• It varies from day to day. It varies -- obviously with that many journalists, some will go sick so there won't be the same number every day, we have a smaller number on a Saturday and a Sunday, and obviously some days are busier than others. And it varies according to demand. Probably this week we'll have more journalists on to cover some big stories than we'd normally have.

  • In terms of your business procedures, do you use Associated Newspapers' group procedures or do you have your own bespoke procedures for news online?

  • Sorry, can you explain that question again? I didn't quite catch that.

  • Do you use group procedures or do you have your own procedures at the MailOnline?

  • Just general business procedures. For example, whatever practices you might have on the checking of stories --

  • I'm slightly at a loss with the question. In terms of if you're asking do we operate the same way as print journalists, then yes, and we hold ourselves to the same standards of accuracy, libel, contempt and any other regulations.

  • I'm thinking of your written policies and procedures.

  • Yes. Our journalists are subject to the same contract and HR procedures as the journalists on the paper.

  • So these 70 journalists, you say who are split between London and America, are they full-time on MailOnline? They're full-time engaged --

  • Not all of them are full-time. Some are casual journalists, the same as in any other newspaper.

  • But they're not also working for the Daily Mail and Sunday Mail?

  • Not concurrently. Some of them will have worked on the paper in the past and some of them will be going back to the paper at some point and some have never worked on the paper. It varies.

  • Just help me, remind me. Could you tell me how many journalists there are on, say, the Daily Mail or the Mail on Sunday?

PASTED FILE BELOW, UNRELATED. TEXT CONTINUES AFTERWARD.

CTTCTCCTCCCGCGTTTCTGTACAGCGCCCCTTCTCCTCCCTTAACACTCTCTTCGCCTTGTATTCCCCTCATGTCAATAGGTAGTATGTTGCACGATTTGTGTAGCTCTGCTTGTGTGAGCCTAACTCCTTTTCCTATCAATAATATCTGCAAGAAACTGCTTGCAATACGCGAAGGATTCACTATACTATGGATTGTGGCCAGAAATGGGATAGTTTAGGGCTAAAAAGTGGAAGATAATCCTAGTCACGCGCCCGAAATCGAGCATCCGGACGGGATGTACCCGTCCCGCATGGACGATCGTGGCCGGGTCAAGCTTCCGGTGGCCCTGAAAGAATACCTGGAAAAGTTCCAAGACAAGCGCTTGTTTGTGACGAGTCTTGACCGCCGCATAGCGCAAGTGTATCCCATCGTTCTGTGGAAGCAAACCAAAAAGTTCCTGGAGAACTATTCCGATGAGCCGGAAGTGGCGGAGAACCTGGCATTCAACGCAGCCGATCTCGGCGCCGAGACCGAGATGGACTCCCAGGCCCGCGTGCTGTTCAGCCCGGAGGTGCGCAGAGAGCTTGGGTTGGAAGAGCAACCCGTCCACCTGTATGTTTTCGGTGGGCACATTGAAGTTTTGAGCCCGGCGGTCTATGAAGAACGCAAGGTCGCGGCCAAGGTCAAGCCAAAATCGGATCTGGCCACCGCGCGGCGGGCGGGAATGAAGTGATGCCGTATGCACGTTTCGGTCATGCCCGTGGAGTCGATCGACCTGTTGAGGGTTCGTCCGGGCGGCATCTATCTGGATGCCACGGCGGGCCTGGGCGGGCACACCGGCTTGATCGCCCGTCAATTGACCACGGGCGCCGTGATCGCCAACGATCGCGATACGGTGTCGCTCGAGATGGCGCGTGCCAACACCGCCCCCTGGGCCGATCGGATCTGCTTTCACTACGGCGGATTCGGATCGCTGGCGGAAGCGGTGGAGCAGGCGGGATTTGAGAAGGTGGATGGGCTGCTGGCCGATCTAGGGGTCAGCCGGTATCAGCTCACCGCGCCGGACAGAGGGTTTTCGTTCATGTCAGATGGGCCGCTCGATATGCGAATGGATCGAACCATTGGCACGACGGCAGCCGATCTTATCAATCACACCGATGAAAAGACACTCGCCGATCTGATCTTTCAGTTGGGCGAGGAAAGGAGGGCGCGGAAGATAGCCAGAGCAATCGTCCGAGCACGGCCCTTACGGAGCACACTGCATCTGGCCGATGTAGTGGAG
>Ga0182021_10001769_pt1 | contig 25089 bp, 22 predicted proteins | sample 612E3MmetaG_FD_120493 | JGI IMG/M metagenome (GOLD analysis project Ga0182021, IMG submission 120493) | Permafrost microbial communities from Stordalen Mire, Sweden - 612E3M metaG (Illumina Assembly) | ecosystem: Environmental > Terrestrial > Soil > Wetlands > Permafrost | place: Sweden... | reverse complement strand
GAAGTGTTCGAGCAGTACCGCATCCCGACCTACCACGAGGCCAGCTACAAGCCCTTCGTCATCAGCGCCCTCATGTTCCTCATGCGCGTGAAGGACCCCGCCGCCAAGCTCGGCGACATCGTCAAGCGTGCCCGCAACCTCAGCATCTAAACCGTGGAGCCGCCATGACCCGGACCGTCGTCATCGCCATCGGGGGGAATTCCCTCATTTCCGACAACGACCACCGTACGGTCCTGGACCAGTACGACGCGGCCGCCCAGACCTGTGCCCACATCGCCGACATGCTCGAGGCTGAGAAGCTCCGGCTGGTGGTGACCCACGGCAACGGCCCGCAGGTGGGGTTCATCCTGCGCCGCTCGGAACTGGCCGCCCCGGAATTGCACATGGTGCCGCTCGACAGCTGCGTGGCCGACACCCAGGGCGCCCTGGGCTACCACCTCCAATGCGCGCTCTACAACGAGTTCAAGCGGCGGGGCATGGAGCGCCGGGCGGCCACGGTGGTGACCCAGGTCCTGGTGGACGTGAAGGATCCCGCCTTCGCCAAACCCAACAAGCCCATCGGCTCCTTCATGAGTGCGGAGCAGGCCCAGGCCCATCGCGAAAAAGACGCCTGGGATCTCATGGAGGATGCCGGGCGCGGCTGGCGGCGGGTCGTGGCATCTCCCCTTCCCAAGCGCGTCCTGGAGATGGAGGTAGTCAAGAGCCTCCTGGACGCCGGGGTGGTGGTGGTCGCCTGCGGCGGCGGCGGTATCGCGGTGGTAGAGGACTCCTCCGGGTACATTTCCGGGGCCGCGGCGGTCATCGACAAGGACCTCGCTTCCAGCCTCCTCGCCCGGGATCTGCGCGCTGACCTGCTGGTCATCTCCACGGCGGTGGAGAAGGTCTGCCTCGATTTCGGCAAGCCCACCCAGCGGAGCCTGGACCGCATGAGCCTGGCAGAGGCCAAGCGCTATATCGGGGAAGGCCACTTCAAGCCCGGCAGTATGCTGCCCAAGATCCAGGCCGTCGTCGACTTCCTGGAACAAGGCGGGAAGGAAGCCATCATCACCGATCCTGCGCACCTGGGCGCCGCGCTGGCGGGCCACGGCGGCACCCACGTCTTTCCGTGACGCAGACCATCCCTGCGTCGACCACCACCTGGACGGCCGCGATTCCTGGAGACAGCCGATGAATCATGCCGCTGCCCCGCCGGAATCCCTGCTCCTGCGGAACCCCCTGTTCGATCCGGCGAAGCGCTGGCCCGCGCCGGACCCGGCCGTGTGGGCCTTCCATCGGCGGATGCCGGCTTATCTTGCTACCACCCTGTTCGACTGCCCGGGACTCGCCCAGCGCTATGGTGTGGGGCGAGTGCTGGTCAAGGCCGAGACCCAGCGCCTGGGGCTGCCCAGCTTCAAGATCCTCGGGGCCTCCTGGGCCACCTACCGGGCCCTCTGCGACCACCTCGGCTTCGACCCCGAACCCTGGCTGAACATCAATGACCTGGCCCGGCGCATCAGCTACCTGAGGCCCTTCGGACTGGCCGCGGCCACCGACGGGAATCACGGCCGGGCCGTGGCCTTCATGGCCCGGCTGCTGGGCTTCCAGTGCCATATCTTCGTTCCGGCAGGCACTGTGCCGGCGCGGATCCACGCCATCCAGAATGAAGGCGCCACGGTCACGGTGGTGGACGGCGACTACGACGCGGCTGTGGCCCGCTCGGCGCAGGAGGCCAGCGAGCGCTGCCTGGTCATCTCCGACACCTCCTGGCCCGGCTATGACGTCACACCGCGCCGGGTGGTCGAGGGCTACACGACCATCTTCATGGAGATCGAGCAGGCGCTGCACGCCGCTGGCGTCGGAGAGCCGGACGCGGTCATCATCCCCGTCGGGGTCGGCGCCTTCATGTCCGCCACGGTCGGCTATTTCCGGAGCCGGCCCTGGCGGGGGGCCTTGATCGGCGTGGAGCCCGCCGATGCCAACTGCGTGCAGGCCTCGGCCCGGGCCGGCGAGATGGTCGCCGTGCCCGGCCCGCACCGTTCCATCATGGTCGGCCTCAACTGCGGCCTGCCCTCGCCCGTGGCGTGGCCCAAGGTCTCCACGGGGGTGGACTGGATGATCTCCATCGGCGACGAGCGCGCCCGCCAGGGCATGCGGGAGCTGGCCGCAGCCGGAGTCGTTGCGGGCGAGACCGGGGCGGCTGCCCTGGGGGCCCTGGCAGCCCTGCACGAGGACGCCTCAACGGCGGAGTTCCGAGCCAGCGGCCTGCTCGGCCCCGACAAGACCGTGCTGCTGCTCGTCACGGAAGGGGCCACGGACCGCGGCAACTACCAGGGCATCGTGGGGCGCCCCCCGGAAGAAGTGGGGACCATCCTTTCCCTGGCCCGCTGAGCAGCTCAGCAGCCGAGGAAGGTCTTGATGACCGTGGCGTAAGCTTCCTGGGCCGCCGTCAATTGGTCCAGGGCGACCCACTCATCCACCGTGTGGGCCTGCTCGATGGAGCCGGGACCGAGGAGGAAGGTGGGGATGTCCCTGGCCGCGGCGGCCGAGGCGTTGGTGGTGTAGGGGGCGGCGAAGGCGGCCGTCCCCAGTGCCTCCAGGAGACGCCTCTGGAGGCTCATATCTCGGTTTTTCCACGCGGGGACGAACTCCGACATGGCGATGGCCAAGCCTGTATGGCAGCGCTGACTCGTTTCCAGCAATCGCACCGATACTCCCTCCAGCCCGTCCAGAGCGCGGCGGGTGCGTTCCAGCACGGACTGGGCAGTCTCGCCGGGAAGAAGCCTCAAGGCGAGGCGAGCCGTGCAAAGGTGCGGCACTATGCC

• I'll be honest, I don't know. A lot more than 70.

  • I'm sure I've been told and we can find the details.

  • Off the top of my head, I wouldn't like to answer that.

  • Moving now to the way in which you obtain stories, and I'm looking at paragraph 10 of your witness statement, you say here that as a rolling news service you, like the television and the radio, are:

    "... happy to report, providing it is legally safe and with proper attribution, what other reputable news organisations are saying while we try to confirm it ourselves."

    I'd like to ask you arising from that: why is it that you publish something at all which you have not yourselves checked?

  • I think that's because we're a 24-hour rolling news service and not a once-a-day newspaper publication. We're just following the same practice that any other rolling news service would follow on the TV or the radio. You'll quite often hear, won't you, on the Today programme in the morning they're reporting something that's being reported elsewhere by a news agency or a foreign TV station that they're unable to substantiate, and I think as long as -- we just follow exactly the same procedure.